In the last ten years a number of clinical and behavioral studies of these new technologies were conducted in many southern countries where after the conclusion of some Post Exposure Prophilaxis (PeP) the new technology was incorporated in the national HIV prevention guidelines. However the level of information about that strategy is very low, and the public debate on that matter is still incipient. Peru and South Africa are also implementing prevention programs including PEP or “test and treat” strategies and other countries from the global South have also hosted acceptability and efficacy studies of a range new technologies, including circumcision, microbicides, and home testing. In some cases, they are also being included in official policy guidelines for prevention. These new technologies and strategies achieved great visibility in the 2012 International Conference on AIDS in Washington, D.C.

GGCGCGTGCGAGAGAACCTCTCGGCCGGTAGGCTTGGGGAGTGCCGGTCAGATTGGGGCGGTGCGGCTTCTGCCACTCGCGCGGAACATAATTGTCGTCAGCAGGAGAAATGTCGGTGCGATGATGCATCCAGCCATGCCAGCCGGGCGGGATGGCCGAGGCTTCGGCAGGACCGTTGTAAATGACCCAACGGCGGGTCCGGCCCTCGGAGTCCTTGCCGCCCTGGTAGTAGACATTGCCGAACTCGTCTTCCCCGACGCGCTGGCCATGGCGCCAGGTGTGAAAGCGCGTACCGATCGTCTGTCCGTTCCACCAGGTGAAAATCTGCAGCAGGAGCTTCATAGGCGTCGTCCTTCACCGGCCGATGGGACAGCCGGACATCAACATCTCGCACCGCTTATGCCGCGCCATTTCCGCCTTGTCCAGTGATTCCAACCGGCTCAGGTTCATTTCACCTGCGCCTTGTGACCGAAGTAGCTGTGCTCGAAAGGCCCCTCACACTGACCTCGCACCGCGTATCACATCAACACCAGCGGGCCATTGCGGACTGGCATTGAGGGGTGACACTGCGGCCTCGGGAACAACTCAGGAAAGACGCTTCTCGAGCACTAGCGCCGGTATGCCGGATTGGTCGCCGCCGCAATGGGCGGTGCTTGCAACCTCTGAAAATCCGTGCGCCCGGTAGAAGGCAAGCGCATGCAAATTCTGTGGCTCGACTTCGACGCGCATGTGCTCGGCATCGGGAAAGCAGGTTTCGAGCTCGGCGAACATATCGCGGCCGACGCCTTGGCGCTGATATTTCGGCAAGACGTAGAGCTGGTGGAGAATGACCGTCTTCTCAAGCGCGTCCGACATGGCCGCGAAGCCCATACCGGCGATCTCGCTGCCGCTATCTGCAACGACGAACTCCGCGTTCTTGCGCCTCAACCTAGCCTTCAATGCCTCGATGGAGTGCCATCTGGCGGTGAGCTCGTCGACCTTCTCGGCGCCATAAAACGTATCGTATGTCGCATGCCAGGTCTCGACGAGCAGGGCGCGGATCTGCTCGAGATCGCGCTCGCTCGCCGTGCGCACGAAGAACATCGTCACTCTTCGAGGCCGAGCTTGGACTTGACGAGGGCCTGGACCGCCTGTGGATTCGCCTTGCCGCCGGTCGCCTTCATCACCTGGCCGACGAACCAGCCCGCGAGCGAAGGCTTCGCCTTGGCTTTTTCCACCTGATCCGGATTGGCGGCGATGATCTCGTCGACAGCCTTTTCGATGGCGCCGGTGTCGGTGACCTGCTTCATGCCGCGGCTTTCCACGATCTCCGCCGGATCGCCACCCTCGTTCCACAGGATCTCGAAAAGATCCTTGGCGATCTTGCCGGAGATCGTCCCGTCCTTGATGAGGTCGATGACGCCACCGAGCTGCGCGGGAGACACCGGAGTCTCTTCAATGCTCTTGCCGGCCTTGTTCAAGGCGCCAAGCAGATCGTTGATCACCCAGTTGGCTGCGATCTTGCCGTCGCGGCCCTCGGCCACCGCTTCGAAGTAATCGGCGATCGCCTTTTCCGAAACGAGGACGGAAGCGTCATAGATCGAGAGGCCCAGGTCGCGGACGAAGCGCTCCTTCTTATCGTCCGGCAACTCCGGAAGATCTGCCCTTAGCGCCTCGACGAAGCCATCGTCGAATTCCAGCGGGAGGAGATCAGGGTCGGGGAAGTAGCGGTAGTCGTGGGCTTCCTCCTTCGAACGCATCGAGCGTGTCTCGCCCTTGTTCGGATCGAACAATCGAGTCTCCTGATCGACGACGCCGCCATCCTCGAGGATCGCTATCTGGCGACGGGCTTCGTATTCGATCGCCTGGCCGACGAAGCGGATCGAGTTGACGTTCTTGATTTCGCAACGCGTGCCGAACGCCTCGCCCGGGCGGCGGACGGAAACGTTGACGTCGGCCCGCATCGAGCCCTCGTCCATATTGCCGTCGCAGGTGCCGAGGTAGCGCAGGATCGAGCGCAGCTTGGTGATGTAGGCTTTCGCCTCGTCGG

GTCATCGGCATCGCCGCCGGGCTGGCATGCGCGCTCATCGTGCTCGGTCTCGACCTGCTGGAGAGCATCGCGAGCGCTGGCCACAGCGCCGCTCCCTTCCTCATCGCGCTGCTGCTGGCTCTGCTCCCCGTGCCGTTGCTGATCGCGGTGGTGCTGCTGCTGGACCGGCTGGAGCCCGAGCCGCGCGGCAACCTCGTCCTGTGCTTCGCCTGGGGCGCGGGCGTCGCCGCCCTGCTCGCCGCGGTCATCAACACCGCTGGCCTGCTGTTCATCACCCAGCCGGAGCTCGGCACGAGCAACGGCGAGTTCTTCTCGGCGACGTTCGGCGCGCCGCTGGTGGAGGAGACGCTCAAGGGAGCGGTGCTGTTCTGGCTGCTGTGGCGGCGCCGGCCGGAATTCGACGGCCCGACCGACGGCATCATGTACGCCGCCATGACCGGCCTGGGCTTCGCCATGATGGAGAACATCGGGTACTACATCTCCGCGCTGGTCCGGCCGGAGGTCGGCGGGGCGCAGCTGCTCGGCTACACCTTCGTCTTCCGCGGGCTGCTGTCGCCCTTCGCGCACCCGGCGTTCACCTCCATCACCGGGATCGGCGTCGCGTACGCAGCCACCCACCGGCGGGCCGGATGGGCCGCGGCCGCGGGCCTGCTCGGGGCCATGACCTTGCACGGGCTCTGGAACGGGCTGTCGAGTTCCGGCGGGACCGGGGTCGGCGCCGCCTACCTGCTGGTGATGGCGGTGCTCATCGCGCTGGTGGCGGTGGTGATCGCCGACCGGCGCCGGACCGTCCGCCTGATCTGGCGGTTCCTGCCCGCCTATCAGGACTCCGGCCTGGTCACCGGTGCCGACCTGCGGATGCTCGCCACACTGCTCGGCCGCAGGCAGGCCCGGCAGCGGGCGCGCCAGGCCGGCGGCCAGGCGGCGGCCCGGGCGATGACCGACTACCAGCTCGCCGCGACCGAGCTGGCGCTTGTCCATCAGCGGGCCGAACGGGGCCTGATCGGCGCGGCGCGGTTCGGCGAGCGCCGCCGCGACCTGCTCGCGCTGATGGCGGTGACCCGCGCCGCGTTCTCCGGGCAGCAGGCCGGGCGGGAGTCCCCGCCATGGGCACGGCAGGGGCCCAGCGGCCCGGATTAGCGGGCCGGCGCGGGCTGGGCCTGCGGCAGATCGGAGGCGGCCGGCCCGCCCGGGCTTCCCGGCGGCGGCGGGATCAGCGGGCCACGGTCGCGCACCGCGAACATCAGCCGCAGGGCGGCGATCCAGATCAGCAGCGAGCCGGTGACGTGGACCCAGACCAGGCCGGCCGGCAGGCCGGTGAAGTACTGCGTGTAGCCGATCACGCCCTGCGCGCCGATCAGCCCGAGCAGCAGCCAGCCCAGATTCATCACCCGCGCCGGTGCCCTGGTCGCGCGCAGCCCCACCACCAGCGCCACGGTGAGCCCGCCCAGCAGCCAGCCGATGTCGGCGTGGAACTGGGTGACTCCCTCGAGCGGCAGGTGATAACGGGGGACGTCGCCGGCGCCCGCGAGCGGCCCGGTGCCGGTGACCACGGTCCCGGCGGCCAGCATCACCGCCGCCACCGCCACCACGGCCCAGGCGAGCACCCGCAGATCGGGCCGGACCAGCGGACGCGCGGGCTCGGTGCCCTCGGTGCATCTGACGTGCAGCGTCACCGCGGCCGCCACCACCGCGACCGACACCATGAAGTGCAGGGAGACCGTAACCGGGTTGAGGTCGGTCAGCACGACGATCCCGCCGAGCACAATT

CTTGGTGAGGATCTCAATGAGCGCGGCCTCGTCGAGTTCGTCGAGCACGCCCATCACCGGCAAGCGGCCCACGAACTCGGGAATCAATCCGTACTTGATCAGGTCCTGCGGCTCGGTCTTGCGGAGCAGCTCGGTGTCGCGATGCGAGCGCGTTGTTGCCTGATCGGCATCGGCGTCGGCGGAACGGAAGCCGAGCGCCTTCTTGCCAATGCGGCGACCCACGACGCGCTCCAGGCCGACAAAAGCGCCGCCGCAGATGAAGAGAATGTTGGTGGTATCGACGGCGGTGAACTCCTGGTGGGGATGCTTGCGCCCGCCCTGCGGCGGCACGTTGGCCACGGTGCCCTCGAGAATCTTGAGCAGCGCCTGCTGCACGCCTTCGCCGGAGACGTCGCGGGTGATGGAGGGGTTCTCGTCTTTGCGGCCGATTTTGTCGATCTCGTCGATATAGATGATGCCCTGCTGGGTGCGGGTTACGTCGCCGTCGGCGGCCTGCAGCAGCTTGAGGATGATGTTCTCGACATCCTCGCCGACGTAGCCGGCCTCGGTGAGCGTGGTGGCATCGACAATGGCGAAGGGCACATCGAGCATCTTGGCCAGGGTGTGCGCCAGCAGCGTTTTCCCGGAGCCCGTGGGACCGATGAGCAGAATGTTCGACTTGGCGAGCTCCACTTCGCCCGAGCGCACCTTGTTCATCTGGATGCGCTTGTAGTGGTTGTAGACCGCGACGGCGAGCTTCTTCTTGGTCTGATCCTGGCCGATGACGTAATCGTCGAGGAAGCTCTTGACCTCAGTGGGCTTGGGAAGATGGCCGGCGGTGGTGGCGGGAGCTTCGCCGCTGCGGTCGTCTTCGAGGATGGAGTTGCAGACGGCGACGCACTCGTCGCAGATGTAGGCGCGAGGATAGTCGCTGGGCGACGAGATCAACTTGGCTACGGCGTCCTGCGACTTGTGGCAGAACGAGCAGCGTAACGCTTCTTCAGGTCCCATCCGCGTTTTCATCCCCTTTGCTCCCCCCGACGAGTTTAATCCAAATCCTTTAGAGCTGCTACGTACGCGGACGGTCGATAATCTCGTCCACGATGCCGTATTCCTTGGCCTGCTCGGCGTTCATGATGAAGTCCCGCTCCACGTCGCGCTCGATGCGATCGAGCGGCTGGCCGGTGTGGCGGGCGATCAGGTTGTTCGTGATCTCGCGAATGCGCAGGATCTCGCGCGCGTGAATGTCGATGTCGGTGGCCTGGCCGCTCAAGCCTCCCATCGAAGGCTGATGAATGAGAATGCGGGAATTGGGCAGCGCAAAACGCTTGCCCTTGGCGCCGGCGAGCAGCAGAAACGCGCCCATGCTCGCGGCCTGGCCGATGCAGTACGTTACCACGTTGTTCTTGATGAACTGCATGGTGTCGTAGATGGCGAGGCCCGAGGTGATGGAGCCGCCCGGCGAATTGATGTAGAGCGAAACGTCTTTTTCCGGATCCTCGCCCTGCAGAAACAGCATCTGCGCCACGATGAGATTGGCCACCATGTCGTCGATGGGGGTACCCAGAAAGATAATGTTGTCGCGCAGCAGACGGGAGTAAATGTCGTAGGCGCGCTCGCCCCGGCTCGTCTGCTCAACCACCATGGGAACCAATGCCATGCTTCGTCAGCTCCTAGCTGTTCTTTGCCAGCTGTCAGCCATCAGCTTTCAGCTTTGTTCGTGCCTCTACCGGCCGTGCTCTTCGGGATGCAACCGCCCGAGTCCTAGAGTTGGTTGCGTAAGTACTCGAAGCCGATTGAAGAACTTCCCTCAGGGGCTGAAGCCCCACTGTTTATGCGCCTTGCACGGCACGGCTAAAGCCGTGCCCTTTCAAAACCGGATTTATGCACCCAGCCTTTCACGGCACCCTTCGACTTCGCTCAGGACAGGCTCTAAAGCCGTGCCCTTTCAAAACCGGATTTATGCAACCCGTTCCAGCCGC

There are significant gap between the positive conclusion of studies and the effective access to new technologies by those in need, in the large majority of countries, including in Brazil where extensive clinical trials have been conducted. The GAPW believes that we need a critical to ground consistent advocacy work and community mobilization in the new prevention technologies. We consider all those new trends in preventions can be a unique opportunity to establish a global debate about the cultural, legal and ethical implications of the new technologies and strategies on prevention.